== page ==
Atlantic Charter(redirected from Atlantic Conference)
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Atlantic Charter(ətlătĭk, ăt–), joint program of peace aims, enunciated by Prime Minister Winston Churchill of Great Britain and President Franklin Delano Roosevelt of the United States on Aug. 14, 1941. Britain at that time was engaged in World War II, and the United States was to enter the war four months later. The statement, which was not an official document, was drawn up at sea, off the coast of Newfoundland. It supported the following principles and aims: renunciation of territorial aggrandizement; opposition to territorial changes made against the wishes of the people concerned; restoration of sovereign rights and self-government to those forcibly deprived of them; access to raw materials for all nations of the world and easing of trade restrictions; world cooperation to secure improved economic and social conditions for all; freedom from fear and want; freedom of the seas; and abandonment of the use of force, as well as disarmament of aggressor nations. In the United Nations declaration of Jan. 1, 1942, the signatory powers pledged adherence to the principles of the charter.
declaration of the heads of government of the USA and Great Britain—F. D. Roosevelt and W. Churchill. The charter was signed during World War II on Aug. 14, 1941, after negotiations that took place on board warships in the Atlantic Ocean, near Newfoundland.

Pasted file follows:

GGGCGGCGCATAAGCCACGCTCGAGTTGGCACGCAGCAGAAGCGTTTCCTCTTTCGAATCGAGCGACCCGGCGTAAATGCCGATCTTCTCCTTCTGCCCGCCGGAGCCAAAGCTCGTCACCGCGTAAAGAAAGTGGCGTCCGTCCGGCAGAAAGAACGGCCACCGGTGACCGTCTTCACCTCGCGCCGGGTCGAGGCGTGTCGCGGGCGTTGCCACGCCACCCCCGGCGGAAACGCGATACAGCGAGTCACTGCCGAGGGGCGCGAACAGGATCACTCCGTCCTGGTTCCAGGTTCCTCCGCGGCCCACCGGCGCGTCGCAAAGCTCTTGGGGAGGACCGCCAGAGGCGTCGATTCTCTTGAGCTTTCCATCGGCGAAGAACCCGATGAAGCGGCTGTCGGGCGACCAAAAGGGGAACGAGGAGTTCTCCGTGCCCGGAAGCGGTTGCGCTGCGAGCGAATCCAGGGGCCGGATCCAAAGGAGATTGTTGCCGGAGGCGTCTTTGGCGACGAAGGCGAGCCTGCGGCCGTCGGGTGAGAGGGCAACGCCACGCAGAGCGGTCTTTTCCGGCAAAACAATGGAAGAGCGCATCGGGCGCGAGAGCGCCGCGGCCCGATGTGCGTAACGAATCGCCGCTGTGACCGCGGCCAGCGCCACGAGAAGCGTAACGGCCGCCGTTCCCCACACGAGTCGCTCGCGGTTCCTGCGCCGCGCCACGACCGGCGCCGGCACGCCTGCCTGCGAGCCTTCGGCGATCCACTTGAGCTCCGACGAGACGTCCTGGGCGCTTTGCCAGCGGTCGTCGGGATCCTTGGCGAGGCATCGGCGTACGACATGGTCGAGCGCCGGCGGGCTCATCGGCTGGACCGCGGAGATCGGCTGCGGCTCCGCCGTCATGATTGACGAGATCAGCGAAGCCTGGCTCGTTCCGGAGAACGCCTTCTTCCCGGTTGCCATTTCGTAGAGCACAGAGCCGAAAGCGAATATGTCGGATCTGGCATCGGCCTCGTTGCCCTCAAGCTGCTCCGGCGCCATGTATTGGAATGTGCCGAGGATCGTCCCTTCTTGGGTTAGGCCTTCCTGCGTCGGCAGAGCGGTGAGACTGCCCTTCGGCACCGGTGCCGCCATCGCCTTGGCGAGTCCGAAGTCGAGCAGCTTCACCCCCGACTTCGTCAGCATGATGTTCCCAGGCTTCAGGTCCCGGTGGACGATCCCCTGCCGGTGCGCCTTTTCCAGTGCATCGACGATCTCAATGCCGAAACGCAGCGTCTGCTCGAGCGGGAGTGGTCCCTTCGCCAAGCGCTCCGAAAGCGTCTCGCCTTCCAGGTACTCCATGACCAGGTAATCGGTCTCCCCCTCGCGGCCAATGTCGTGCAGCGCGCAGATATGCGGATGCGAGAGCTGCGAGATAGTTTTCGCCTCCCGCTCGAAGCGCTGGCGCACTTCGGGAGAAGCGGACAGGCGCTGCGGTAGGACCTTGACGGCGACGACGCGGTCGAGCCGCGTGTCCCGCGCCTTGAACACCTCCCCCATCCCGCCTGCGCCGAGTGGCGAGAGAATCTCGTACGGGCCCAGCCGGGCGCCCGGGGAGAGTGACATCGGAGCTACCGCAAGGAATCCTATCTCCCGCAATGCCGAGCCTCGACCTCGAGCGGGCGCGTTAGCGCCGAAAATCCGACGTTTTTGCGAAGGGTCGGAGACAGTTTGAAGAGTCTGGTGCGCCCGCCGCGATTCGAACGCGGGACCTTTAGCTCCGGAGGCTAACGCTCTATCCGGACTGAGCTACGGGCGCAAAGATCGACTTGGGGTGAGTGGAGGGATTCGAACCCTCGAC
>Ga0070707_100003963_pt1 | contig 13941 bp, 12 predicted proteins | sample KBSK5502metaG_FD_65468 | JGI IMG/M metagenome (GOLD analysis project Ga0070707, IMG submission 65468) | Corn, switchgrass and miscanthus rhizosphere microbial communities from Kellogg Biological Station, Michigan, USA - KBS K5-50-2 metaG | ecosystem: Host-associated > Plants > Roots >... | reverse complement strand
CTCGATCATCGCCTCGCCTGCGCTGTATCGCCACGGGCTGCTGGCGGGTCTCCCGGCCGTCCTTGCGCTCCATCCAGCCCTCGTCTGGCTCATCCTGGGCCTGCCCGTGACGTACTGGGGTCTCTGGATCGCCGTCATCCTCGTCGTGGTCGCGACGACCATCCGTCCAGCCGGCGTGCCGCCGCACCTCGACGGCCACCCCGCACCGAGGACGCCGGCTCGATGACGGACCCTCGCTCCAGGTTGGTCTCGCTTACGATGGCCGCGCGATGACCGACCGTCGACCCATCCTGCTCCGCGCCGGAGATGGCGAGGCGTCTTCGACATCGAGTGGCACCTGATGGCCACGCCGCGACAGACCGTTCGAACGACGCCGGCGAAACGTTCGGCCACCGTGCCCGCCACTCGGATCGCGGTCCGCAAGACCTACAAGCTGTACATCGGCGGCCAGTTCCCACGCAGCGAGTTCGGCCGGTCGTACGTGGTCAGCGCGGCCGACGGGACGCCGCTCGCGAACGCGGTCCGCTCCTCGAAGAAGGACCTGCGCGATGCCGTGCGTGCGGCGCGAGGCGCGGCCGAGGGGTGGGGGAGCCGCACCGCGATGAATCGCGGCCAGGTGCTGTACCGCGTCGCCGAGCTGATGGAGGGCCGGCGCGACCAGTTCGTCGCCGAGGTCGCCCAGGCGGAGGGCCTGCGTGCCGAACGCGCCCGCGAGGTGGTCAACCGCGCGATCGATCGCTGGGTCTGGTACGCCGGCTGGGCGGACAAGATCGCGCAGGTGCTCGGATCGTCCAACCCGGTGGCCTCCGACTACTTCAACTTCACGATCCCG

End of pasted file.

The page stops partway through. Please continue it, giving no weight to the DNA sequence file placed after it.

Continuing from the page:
The Atlantic Charter, which consisted of eight points, discussed in a general form the war aims and the postwar arrangement of the world. The declaration stated that the USA and Britain “seek no aggrandizement, territorial or other,” that “they desire to see no territorial changes that do not accord with the freely expressed wishes of the peoples concerned,” and that “they respect the right of all peoples to choose the form of government under which they will live.” On Sept. 14, 1941, the Soviet Union declared its adherence to the Atlantic Charter, while pointing out that the implementation of the principles of the Atlantic Charter should conform to the circumstances, needs, and special historical features of each country. The statement of the USSR emphasized that the main task was to concentrate all the economic and military resources of the freedom-loving peoples to achieve the full and speediest liberation of the peoples suffering under the oppression of the Hitlerite hordes. On Jan. 1, 1942, representatives of the governments that had announced their support for the principles of the Atlantic Charter signed the Declaration of the Twenty-six States (Declaration of the United Nations) in Washington, D.C. Even during World War II, and especially after it ended, the USA and Britain began violating the principles of the Atlantic Charter.